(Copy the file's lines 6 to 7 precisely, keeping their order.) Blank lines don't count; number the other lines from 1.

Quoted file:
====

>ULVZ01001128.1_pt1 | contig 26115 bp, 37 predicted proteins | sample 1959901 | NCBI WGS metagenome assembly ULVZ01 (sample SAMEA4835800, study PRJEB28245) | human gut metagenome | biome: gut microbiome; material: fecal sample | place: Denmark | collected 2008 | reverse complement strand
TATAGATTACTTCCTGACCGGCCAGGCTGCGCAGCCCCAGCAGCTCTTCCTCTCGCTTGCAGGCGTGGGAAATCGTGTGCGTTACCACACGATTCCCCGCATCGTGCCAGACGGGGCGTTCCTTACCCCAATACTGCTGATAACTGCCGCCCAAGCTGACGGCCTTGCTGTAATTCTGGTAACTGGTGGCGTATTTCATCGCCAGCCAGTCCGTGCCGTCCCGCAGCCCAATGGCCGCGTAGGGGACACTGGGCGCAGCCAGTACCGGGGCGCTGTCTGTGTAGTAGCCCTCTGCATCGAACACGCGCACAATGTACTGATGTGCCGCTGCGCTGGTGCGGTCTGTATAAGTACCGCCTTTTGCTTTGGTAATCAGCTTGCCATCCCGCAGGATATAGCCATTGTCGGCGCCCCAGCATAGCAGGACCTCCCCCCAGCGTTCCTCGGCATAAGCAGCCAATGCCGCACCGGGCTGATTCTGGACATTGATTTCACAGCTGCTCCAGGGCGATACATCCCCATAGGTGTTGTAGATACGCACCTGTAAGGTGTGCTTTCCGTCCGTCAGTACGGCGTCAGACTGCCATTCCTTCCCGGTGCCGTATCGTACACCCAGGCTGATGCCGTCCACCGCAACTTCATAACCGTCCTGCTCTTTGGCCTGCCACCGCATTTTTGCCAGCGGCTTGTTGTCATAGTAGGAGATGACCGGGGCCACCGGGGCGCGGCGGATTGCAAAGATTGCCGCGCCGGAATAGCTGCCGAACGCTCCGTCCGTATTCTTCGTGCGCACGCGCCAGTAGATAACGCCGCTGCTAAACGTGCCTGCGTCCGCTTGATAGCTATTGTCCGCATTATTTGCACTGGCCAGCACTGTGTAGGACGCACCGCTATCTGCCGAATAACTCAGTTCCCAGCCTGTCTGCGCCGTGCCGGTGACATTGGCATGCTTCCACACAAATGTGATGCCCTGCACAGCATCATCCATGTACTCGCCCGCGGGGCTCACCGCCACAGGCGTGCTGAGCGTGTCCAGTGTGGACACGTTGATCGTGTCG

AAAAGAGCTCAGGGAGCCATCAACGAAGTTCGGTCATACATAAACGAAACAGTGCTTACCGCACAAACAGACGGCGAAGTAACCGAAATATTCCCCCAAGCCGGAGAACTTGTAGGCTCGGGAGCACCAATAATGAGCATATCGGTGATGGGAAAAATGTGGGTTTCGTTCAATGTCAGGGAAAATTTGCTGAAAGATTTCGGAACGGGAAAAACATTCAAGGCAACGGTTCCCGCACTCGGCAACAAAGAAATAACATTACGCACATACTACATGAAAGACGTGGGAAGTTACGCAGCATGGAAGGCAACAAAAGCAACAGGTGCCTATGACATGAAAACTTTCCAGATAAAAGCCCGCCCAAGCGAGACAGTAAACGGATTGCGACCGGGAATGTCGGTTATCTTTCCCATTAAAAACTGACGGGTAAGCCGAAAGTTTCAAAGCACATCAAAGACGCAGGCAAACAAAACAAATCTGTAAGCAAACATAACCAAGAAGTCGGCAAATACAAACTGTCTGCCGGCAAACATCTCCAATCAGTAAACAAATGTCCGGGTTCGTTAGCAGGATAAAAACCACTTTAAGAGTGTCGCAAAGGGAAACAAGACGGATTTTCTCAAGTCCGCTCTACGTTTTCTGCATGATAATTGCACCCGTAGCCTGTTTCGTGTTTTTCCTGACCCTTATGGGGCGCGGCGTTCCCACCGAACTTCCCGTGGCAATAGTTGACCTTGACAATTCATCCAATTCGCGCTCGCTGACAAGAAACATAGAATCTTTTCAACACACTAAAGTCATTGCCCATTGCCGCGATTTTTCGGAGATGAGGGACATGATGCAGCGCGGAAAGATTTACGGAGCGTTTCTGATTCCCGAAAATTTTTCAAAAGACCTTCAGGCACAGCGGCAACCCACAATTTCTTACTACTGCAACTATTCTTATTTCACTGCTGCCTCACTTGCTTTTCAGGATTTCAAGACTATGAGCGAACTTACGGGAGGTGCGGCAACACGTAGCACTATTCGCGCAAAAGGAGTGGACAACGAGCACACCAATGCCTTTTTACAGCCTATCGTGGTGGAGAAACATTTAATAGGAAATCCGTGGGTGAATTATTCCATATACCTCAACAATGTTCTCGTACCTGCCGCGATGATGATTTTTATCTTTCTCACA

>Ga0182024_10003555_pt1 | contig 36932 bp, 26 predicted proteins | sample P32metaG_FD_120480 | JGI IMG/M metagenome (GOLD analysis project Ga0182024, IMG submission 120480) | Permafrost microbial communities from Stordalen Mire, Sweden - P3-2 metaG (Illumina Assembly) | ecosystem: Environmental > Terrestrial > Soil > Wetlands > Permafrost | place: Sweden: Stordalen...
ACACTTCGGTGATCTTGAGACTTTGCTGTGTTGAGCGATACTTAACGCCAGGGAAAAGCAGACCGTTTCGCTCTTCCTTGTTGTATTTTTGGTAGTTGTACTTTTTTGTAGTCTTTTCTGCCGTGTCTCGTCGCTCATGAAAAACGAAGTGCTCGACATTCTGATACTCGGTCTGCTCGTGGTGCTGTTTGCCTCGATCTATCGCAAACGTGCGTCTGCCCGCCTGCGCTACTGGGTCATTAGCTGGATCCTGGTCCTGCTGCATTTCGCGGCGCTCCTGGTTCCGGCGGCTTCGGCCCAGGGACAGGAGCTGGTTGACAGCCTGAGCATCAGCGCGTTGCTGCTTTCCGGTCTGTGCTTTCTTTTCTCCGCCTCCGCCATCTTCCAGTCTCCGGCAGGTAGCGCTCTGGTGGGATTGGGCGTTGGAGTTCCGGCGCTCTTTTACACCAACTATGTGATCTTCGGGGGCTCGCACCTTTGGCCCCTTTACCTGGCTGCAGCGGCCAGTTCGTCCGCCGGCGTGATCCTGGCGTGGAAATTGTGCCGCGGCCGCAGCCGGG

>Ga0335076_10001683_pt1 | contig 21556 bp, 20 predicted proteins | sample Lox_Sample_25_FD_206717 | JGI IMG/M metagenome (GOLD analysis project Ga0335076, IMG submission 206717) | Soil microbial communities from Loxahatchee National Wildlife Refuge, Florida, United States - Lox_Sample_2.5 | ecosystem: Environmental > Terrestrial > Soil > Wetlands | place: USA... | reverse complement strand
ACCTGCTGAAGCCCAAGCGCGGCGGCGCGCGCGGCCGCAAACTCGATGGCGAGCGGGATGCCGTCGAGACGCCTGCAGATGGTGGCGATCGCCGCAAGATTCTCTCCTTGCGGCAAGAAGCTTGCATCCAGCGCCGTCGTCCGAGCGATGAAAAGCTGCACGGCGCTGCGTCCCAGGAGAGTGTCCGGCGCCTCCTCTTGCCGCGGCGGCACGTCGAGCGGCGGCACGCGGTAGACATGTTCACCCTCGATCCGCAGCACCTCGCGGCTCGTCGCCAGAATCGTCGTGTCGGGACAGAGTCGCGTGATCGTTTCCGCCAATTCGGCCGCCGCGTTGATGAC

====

>Ga0335076_10001683_pt1 | contig 21556 bp, 20 predicted proteins | sample Lox_Sample_25_FD_206717 | JGI IMG/M metagenome (GOLD analysis project Ga0335076, IMG submission 206717) | Soil microbial communities from Loxahatchee National Wildlife Refuge, Florida, United States - Lox_Sample_2.5 | ecosystem: Environmental > Terrestrial > Soil > Wetlands | place: USA... | reverse complement strand
ACCTGCTGAAGCCCAAGCGCGGCGGCGCGCGCGGCCGCAAACTCGATGGCGAGCGGGATGCCGTCGAGACGCCTGCAGATGGTGGCGATCGCCGCAAGATTCTCTCCTTGCGGCAAGAAGCTTGCATCCAGCGCCGTCGTCCGAGCGATGAAAAGCTGCACGGCGCTGCGTCCCAGGAGAGTGTCCGGCGCCTCCTCTTGCCGCGGCGGCACGTCGAGCGGCGGCACGCGGTAGACATGTTCACCCTCGATCCGCAGCACCTCGCGGCTCGTCGCCAGAATCGTCGTGTCGGGACAGAGTCGCGTGATCGTTTCCGCCAATTCGGCCGCCGCGTTGATGAC